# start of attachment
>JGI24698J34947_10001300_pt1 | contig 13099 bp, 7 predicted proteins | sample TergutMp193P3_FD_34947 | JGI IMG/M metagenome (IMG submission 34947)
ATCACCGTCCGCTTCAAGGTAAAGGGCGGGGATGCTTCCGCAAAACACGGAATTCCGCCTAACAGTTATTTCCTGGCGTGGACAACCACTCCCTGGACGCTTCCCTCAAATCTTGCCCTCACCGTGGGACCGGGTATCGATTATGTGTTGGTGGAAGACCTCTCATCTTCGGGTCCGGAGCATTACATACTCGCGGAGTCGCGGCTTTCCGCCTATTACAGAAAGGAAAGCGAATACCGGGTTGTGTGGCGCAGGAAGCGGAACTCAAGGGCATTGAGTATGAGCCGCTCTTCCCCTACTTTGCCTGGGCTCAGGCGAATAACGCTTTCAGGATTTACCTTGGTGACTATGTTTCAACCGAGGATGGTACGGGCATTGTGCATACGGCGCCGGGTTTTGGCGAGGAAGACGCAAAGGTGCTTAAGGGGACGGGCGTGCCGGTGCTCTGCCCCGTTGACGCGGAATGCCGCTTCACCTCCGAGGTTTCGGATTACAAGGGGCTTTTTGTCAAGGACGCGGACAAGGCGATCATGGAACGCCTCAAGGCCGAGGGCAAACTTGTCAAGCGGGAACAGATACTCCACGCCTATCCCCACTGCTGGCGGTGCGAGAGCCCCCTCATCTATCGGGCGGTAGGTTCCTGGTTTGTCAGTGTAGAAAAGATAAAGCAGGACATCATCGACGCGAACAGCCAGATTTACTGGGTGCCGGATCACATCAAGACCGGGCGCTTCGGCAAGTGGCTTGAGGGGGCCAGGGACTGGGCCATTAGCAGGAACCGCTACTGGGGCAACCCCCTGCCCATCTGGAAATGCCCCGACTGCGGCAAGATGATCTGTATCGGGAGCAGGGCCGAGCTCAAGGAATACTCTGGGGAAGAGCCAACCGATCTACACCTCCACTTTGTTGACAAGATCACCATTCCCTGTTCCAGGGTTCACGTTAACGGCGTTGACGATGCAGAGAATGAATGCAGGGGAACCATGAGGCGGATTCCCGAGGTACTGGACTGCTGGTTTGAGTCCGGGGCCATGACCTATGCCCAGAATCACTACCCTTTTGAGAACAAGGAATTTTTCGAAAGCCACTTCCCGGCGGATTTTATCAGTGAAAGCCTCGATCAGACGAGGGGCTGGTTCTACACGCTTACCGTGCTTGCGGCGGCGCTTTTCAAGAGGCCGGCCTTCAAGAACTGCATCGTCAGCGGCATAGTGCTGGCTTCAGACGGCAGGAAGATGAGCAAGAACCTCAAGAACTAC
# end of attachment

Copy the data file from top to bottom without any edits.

>JGI24698J34947_10001300_pt1 | contig 13099 bp, 7 predicted proteins | sample TergutMp193P3_FD_34947 | JGI IMG/M metagenome (IMG submission 34947)
ATCACCGTCCGCTTCAAGGTAAAGGGCGGGGATGCTTCCGCAAAACACGGAATTCCGCCTAACAGTTATTTCCTGGCGTGGACAACCACTCCCTGGACGCTTCCCTCAAATCTTGCCCTCACCGTGGGACCGGGTATCGATTATGTGTTGGTGGAAGACCTCTCATCTTCGGGTCCGGAGCATTACATACTCGCGGAGTCGCGGCTTTCCGCCTATTACAGAAAGGAAAGCGAATACCGGGTTGTGTGGCGCAGGAAGCGGAACTCAAGGGCATTGAGTATGAGCCGCTCTTCCCCTACTTTGCCTGGGCTCAGGCGAATAACGCTTTCAGGATTTACCTTGGTGACTATGTTTCAACCGAGGATGGTACGGGCATTGTGCATACGGCGCCGGGTTTTGGCGAGGAAGACGCAAAGGTGCTTAAGGGGACGGGCGTGCCGGTGCTCTGCCCCGTTGACGCGGAATGCCGCTTCACCTCCGAGGTTTCGGATTACAAGGGGCTTTTTGTCAAGGACGCGGACAAGGCGATCATGGAACGCCTCAAGGCCGAGGGCAAACTTGTCAAGCGGGAACAGATACTCCACGCCTATCCCCACTGCTGGCGGTGCGAGAGCCCCCTCATCTATCGGGCGGTAGGTTCCTGGTTTGTCAGTGTAGAAAAGATAAAGCAGGACATCATCGACGCGAACAGCCAGATTTACTGGGTGCCGGATCACATCAAGACCGGGCGCTTCGGCAAGTGGCTTGAGGGGGCCAGGGACTGGGCCATTAGCAGGAACCGCTACTGGGGCAACCCCCTGCCCATCTGGAAATGCCCCGACTGCGGCAAGATGATCTGTATCGGGAGCAGGGCCGAGCTCAAGGAATACTCTGGGGAAGAGCCAACCGATCTACACCTCCACTTTGTTGACAAGATCACCATTCCCTGTTCCAGGGTTCACGTTAACGGCGTTGACGATGCAGAGAATGAATGCAGGGGAACCATGAGGCGGATTCCCGAGGTACTGGACTGCTGGTTTGAGTCCGGGGCCATGACCTATGCCCAGAATCACTACCCTTTTGAGAACAAGGAATTTTTCGAAAGCCACTTCCCGGCGGATTTTATCAGTGAAAGCCTCGATCAGACGAGGGGCTGGTTCTACACGCTTACCGTGCTTGCGGCGGCGCTTTTCAAGAGGCCGGCCTTCAAGAACTGCATCGTCAGCGGCATAGTGCTGGCTTCAGACGGCAGGAAGATGAGCAAGAACCTCAAGAACTAC